By Len Monheit
On my way into Tokyo yesterday, the first roadside sign that I saw read ‘Gateway to ASEAN’ imprinting on me once again not only the global nature of trade itself, but also the looming force created by the alignment for trade purposes of this group of ten countries in Southeast Asia including Thailand, the Phillipines, Malaysia, Singapore and others. I then read in the Sunday edition of the Japan Times that Japan has just ratified its free trade pact with ASEAN and the import of the sign became clear. In ten years, Japan’s economy will be tariff free for the ten-member ASEAN alliance, the only program Japan currently has in place except for Chile and Mexico. It certainly makes sense for Japan to engage this looming power on its doorstep and the expanded block is set to be a real global force.
Global trade issues also hit the Japan Times home page, this time with a comment on the apparent slippage of momentum for the EU treaty, as recently a referendum in Ireland failed to show support. Apparently, this disgruntlement and lack of support not only challenges momentum for the EU treaty itself, it also is giving rise to more widespread criticism from countries such as the Czech Republic, which claims that the Irish vote has ‘killed the document’. While a regroup is now in order, throughout this newspaper at least, different visions of the EU’s prospective economic future are now being described, including at worst case, several different EU’s with incomplete overlap and while possibly a tariff-free zone, certainly not a harmonized regulatory and product accessibility environment. If this course does falter, it will be interesting to see what does become of the regulatory process, where companies (and governments) have invested many millions of dollars and years worth of work to achieve an ideal of regulatory harmonization and a united marketplace. Too, all relationships established throughout this process to ‘get the best deal’ or get the ‘best understanding of position’ will be lost as subsequent generations of bureaucrats and regulators enter the dialogue with perhaps little or no grounding and history of what has come before. Will processes and consensus need to be forged anew? A Times article (http://www.time.com/time/world/article/0,8599,1816775,00.html) disagrees about the significance of the Irish referendum, predicting that things will soon be on track.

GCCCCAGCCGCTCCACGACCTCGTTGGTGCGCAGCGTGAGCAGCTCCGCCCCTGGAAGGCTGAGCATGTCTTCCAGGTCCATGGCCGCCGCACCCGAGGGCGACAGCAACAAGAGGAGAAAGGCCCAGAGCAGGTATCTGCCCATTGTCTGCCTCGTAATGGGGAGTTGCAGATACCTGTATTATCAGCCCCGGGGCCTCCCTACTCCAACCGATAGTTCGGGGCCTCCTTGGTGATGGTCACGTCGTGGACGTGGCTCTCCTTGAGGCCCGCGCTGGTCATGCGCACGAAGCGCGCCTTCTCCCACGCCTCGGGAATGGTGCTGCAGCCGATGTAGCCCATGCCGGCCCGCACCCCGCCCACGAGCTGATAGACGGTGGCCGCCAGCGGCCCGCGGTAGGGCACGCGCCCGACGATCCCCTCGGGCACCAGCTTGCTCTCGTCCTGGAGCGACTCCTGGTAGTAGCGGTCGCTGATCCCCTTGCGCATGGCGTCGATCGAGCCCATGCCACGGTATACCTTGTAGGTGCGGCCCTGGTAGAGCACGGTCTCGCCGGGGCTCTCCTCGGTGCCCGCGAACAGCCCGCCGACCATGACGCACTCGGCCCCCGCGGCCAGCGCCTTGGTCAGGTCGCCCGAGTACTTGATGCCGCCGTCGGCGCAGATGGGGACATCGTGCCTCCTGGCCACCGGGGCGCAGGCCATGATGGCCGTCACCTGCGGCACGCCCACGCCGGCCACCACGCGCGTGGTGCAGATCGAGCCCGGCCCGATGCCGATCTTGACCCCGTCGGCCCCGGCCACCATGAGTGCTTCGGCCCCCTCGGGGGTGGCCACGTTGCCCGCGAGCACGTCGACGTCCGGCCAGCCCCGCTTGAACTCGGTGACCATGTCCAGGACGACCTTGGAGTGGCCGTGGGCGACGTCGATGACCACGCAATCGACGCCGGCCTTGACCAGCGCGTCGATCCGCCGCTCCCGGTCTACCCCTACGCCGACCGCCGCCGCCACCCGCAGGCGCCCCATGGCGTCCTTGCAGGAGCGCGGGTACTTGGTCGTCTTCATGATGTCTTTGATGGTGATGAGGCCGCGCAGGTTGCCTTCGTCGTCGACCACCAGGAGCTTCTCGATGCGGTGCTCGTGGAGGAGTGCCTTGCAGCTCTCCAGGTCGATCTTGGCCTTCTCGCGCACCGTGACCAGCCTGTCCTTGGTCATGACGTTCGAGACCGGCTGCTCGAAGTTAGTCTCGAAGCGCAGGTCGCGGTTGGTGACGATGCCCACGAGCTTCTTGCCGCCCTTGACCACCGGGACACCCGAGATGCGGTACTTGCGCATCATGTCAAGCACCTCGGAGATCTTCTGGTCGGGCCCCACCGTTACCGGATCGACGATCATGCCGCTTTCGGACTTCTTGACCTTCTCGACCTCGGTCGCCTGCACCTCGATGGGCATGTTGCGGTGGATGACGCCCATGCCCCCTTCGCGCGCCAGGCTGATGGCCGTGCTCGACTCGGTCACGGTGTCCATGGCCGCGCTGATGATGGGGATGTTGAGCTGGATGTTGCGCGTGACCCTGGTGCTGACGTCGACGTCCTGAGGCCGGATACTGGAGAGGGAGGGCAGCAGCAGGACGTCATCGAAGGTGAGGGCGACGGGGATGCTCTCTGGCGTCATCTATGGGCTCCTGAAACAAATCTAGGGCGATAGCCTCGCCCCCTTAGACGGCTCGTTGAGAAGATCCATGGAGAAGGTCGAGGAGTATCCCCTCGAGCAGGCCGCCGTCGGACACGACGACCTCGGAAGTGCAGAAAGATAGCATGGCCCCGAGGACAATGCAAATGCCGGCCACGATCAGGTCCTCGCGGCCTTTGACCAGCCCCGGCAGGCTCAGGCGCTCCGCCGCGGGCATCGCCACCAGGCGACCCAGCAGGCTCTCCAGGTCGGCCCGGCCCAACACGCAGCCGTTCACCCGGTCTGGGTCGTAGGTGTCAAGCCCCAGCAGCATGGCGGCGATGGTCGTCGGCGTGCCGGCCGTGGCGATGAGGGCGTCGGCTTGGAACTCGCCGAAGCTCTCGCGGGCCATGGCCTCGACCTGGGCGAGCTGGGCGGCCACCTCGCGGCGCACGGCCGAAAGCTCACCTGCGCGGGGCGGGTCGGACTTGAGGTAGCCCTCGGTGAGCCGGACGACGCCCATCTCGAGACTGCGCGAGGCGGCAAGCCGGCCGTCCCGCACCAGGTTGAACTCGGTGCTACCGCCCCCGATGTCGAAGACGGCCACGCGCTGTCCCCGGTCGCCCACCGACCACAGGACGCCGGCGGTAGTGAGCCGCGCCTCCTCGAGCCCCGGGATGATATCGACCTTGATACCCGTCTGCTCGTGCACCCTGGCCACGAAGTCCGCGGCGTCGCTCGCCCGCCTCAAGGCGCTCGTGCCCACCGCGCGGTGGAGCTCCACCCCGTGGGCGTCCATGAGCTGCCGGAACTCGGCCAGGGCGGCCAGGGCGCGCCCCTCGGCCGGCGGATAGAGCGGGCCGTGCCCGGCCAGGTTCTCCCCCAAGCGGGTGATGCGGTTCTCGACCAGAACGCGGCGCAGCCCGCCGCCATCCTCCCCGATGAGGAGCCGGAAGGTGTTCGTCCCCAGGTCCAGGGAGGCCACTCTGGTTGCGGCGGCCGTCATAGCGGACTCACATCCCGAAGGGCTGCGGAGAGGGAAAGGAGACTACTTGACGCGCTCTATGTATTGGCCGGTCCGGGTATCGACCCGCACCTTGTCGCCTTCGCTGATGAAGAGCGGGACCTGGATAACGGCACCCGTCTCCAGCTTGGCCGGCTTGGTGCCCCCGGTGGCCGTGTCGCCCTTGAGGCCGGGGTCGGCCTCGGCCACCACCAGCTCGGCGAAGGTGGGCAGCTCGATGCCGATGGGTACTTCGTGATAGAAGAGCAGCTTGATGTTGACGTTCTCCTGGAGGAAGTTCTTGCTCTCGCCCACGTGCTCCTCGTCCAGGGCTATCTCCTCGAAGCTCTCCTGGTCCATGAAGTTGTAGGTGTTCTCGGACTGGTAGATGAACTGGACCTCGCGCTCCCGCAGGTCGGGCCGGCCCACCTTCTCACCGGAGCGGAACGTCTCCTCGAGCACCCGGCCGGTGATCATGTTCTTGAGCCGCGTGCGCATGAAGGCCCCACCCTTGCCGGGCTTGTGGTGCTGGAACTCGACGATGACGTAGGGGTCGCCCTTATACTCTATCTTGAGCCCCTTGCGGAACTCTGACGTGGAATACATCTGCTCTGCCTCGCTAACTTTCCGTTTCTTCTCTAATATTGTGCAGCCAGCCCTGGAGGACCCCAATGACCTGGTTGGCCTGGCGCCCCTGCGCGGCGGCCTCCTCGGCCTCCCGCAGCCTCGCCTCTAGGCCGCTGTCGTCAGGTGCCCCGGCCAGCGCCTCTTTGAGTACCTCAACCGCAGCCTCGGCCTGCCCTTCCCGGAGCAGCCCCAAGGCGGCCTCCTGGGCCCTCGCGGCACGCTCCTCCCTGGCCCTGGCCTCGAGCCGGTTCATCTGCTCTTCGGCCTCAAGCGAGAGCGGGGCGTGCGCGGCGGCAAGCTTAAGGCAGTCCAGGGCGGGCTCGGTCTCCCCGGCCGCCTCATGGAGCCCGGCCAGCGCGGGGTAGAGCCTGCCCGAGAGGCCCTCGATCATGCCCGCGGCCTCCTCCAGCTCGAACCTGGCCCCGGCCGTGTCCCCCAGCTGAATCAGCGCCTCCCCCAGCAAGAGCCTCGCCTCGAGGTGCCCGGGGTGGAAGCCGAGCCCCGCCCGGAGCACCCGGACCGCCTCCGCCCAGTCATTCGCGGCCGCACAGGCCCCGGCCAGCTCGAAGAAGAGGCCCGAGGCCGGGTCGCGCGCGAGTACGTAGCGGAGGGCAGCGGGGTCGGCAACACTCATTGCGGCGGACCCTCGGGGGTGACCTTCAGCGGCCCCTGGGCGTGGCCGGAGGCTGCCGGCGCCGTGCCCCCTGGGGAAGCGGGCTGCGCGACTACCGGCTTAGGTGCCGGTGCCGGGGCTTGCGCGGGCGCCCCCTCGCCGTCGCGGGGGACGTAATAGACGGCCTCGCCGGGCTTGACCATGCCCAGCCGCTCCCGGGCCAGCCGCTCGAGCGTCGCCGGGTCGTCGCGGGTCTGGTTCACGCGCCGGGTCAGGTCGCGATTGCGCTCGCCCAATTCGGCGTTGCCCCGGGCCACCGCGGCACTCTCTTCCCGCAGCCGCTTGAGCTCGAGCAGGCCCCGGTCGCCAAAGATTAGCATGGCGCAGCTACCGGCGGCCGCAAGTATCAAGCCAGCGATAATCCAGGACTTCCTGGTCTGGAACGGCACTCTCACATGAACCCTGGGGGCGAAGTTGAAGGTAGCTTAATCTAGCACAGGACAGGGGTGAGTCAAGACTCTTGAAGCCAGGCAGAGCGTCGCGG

I then learned for the first time of the BRIC alliance, a trade and military alliance encompassing Brazil, Russia, India and China, all with emerging middle classes, and a group of countries when aligned, representing significant trade clout.
So here I am, my first day in TokyoJapan this trip, and the mind already awhirl with global issues. It promises not to stop as in a day, I am scheduled to deliver perspectives on nutraceuticals and functional foods from North America and Europe to a Japanese industry audience.